We’re also in the process right now of looking for a vice president of development and alumni affairs. Alumni are the ones that are really going to be able to connect me to the community.

Q: Perhaps the greatest challenge you face is COVID-19. How are you dealing with that?

A: I was offered the job in February. This job has changed tremendously since the time that I accepted it.

The nice part about being here is the fact that we don’t have financial or admissions pressures, because we’re doing well with admissions at the school. We don’t have to make decisions that might put our students in harm’s way. So the decision-making, to me, is purely about whether or not we’re taking care of the health and safety of our students, faculty and staff.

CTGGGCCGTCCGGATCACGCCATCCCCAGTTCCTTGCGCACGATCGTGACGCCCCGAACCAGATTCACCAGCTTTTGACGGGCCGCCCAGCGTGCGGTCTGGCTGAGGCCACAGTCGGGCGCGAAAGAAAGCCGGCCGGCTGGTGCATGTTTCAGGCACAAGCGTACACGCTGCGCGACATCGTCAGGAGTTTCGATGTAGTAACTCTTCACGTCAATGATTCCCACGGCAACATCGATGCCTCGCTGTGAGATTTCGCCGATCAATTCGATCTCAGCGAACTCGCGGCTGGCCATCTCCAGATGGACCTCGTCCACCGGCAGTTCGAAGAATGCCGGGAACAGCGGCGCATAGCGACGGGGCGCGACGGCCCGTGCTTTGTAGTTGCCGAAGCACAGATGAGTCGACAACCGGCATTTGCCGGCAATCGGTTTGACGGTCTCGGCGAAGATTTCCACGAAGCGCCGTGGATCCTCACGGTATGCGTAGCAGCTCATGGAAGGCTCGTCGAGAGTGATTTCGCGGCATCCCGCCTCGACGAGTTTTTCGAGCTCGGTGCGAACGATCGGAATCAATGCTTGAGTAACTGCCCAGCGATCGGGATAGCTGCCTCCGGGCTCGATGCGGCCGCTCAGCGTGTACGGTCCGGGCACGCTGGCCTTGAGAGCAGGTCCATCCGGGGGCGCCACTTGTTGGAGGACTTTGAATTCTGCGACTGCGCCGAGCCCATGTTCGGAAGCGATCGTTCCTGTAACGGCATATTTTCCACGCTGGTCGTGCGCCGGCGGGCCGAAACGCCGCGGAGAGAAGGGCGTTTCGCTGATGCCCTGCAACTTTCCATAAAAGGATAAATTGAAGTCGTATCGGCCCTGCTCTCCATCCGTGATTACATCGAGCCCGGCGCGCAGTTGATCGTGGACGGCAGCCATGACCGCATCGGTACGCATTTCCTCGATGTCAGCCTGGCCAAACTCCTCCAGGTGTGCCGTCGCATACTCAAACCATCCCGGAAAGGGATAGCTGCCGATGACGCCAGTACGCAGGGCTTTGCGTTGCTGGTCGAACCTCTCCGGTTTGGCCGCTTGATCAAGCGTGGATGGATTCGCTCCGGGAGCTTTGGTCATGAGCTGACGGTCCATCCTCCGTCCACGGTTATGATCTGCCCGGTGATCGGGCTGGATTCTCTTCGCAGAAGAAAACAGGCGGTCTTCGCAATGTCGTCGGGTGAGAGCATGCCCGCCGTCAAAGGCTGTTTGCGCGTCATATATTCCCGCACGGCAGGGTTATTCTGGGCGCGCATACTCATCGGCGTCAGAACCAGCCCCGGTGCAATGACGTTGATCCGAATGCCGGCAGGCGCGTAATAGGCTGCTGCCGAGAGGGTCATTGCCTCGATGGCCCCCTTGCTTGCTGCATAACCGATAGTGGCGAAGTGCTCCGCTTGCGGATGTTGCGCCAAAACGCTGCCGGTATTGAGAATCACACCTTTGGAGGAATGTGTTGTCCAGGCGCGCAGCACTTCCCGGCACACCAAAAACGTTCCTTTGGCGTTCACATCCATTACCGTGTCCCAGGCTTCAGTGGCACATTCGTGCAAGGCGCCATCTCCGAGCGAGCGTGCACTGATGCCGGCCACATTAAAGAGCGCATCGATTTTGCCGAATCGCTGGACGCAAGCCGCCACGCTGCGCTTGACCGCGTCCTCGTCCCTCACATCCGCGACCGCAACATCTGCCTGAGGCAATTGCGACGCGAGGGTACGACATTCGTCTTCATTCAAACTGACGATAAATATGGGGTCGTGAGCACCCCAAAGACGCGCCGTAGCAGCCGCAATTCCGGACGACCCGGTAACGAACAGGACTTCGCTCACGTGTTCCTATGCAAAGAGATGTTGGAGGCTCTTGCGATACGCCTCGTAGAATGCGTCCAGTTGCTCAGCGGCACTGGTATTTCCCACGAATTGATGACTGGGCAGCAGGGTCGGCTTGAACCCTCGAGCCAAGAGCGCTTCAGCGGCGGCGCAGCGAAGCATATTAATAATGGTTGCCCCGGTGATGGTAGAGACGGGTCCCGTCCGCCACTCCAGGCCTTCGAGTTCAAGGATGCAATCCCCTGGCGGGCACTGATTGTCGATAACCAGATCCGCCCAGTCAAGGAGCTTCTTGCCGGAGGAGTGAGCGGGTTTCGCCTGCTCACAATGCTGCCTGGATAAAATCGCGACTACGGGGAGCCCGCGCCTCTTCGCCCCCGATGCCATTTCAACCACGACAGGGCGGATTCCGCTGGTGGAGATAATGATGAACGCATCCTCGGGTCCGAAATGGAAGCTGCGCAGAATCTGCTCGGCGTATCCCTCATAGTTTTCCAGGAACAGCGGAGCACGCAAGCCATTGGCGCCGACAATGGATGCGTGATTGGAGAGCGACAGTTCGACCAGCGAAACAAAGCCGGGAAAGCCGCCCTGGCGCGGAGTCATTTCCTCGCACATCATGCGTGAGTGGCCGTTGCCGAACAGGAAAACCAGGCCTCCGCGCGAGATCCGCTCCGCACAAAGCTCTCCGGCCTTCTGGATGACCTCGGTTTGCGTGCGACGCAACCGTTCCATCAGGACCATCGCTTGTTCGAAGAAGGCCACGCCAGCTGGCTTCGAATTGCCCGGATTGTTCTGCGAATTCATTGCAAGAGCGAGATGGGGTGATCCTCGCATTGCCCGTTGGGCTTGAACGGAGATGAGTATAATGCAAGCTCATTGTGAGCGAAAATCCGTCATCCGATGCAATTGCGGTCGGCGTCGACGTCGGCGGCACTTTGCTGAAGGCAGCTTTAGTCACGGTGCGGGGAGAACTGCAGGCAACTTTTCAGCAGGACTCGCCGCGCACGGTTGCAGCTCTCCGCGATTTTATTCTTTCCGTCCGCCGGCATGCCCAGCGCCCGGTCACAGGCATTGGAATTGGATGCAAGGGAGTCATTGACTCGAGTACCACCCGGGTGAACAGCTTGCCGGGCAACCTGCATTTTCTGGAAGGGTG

We have a hybrid-learning program at the school that has grown. Partially, we’ve seen such a big increase this year, because people are saying that, if I am going to have to do something online at a school, I might as well go to the best in the country—and the first do that. So we’ve seen that influx of students in our blended-learning program.

Because we have that support system, the tools and the knowledge to be able to do things online, if we have to go completely online I’d feel good about that. So for me, I’m willing to just focus in on what the health data tell me and what our health officials are telling me when we’re making decisions about what the fall will look like.

Q: How does Mitchell Hamlin want to work with the legal community? And what does it need from the legal community?